In commercials set in a supermarket or similar setting, a pair of shoppers will chance upon Product X, whereupon one of them will begin lauding the product. Immediately, other shoppers (that is to say, random strangers) will begin to join the conversation, each one taking his/her turn at extolling the product. Expect at least one person to offer a comment whilst passing by, without even slowing down long enough to actually join the group. Bonus points if the "protagonist" was initially shopping alone when the Pitch Mob approaches. This can be seen as an attempt to apply the Bandwagon Technique on a smaller scale. Due to its close ties with the Supermarket Skit, this trope is practically forgotten these days, though it was recently revived in a public service announcement. A more modern variation is a group of people together in a discreet environment (office, bus/train, etc) extolling the product, typically to one another rather than to a singular "protagonist" as described above.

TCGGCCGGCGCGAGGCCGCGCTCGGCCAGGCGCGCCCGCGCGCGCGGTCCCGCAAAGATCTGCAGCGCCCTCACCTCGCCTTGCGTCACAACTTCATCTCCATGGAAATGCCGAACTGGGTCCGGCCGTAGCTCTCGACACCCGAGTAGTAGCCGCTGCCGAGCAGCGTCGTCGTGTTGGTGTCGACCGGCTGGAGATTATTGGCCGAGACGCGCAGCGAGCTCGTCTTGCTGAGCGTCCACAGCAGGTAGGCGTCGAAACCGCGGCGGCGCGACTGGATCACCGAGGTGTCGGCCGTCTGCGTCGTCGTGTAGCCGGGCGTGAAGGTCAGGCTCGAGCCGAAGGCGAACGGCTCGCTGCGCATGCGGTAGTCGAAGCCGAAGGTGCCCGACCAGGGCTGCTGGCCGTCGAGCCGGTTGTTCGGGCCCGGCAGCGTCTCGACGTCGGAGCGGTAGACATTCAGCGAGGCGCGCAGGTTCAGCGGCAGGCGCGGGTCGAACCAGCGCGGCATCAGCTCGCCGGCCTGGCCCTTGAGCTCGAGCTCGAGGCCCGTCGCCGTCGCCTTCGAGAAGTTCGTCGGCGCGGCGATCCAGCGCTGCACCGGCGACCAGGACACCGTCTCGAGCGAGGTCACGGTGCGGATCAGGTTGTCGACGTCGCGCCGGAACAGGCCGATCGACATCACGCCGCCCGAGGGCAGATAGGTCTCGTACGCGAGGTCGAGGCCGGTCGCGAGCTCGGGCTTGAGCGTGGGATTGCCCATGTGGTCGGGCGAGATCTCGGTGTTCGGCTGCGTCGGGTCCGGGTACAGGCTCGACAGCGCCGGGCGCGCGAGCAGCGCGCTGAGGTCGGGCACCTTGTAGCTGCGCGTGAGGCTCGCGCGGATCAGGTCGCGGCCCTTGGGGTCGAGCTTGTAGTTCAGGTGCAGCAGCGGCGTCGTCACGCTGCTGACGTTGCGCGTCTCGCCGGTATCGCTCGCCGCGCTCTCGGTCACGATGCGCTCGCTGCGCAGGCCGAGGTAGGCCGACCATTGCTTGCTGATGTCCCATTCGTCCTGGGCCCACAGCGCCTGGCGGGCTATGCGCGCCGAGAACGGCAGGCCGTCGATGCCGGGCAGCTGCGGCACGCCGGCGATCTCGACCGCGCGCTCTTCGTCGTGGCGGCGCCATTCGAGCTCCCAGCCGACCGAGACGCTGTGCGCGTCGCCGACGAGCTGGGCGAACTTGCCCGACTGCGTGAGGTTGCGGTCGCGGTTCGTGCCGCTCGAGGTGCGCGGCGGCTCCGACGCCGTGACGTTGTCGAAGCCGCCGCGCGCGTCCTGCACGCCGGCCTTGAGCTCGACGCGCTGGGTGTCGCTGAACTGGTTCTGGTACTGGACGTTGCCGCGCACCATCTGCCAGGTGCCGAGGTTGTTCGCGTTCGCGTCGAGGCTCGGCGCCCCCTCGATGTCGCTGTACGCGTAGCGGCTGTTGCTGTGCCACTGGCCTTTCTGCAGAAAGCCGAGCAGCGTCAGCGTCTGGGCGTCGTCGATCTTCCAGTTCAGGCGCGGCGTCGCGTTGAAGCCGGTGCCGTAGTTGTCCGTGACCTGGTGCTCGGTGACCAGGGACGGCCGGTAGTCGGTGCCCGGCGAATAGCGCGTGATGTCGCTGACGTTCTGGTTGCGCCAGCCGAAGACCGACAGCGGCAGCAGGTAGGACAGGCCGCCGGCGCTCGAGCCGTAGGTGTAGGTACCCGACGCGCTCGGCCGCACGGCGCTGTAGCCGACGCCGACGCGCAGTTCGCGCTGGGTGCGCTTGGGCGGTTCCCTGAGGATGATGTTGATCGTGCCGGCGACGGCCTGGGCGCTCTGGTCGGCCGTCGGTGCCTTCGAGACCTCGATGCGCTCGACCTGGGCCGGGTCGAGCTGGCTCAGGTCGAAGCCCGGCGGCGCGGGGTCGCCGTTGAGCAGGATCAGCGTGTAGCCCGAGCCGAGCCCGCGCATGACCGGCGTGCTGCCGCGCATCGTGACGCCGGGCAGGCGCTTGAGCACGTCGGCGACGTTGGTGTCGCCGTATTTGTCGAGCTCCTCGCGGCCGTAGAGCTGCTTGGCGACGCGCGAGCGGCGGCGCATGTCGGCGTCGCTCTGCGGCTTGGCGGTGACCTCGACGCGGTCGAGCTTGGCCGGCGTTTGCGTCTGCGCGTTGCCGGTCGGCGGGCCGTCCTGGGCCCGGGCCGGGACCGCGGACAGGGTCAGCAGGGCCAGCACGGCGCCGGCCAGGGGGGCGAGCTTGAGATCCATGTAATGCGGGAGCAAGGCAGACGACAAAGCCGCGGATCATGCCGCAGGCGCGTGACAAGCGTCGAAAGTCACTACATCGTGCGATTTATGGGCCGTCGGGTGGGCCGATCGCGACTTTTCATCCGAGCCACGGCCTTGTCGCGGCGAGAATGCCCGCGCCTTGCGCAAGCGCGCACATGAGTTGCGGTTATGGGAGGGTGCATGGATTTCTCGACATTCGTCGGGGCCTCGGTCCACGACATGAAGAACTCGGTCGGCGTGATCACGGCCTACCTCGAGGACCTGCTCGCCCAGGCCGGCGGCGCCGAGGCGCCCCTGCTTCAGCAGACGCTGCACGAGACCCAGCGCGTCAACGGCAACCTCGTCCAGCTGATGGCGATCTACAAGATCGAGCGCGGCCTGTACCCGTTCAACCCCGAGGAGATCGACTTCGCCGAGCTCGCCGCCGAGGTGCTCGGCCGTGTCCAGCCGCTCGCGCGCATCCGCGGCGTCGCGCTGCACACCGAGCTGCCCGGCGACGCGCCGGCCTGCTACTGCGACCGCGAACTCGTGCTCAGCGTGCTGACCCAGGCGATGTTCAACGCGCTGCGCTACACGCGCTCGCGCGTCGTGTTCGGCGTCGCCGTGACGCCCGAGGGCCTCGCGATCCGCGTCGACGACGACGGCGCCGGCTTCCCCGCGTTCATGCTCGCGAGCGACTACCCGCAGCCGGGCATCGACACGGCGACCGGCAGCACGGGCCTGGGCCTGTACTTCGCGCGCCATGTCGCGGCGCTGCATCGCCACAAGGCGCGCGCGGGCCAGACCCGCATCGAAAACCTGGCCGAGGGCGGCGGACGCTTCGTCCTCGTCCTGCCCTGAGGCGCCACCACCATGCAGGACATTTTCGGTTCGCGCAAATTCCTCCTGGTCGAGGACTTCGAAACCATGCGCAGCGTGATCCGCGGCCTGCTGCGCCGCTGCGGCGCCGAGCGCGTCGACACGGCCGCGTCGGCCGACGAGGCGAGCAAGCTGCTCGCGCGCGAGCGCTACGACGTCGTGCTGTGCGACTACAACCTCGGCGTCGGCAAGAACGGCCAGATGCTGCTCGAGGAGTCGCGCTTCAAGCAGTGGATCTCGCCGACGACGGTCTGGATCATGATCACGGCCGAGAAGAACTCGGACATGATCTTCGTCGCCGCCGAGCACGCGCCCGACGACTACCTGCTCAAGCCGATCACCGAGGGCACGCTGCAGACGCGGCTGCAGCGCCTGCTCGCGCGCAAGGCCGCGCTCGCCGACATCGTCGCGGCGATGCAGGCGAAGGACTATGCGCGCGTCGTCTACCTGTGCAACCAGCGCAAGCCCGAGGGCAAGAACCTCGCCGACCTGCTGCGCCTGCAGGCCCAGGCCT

- One commercial for Navy Federal Credit Union has a supermarket cashier, bagger, and every single one of the eight or so customers in line insisting that the woman at the head of the line should switch her bank to — you guessed it — Navy Federal Credit Union.
- Consumer Cellular has a spot with a group of people on an airplane.
- An ad for J.G. Wentworth offers a twist on the modern variant — a group of city bus passengers sing the praises of the company to each other (and the camera)... quite literally, via opera.
- And like any good opera, it's not over until thenote Fat Lady sings.
- This spot appears to be a re-imagining of a previous spot which featured an actual opera.